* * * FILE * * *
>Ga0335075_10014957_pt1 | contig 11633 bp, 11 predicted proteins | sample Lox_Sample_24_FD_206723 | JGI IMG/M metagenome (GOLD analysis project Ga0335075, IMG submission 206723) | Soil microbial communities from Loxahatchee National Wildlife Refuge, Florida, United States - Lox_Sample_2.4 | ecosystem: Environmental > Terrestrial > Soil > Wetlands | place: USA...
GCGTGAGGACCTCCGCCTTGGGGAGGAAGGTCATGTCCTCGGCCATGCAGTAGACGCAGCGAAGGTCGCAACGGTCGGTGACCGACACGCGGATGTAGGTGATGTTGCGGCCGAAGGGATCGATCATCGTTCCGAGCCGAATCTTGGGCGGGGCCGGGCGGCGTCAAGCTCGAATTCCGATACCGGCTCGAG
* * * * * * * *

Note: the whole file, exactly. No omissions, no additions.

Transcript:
>Ga0335075_10014957_pt1 | contig 11633 bp, 11 predicted proteins | sample Lox_Sample_24_FD_206723 | JGI IMG/M metagenome (GOLD analysis project Ga0335075, IMG submission 206723) | Soil microbial communities from Loxahatchee National Wildlife Refuge, Florida, United States - Lox_Sample_2.4 | ecosystem: Environmental > Terrestrial > Soil > Wetlands | place: USA...
GCGTGAGGACCTCCGCCTTGGGGAGGAAGGTCATGTCCTCGGCCATGCAGTAGACGCAGCGAAGGTCGCAACGGTCGGTGACCGACACGCGGATGTAGGTGATGTTGCGGCCGAAGGGATCGATCATCGTTCCGAGCCGAATCTTGGGCGGGGCCGGGCGGCGTCAAGCTCGAATTCCGATACCGGCTCGAG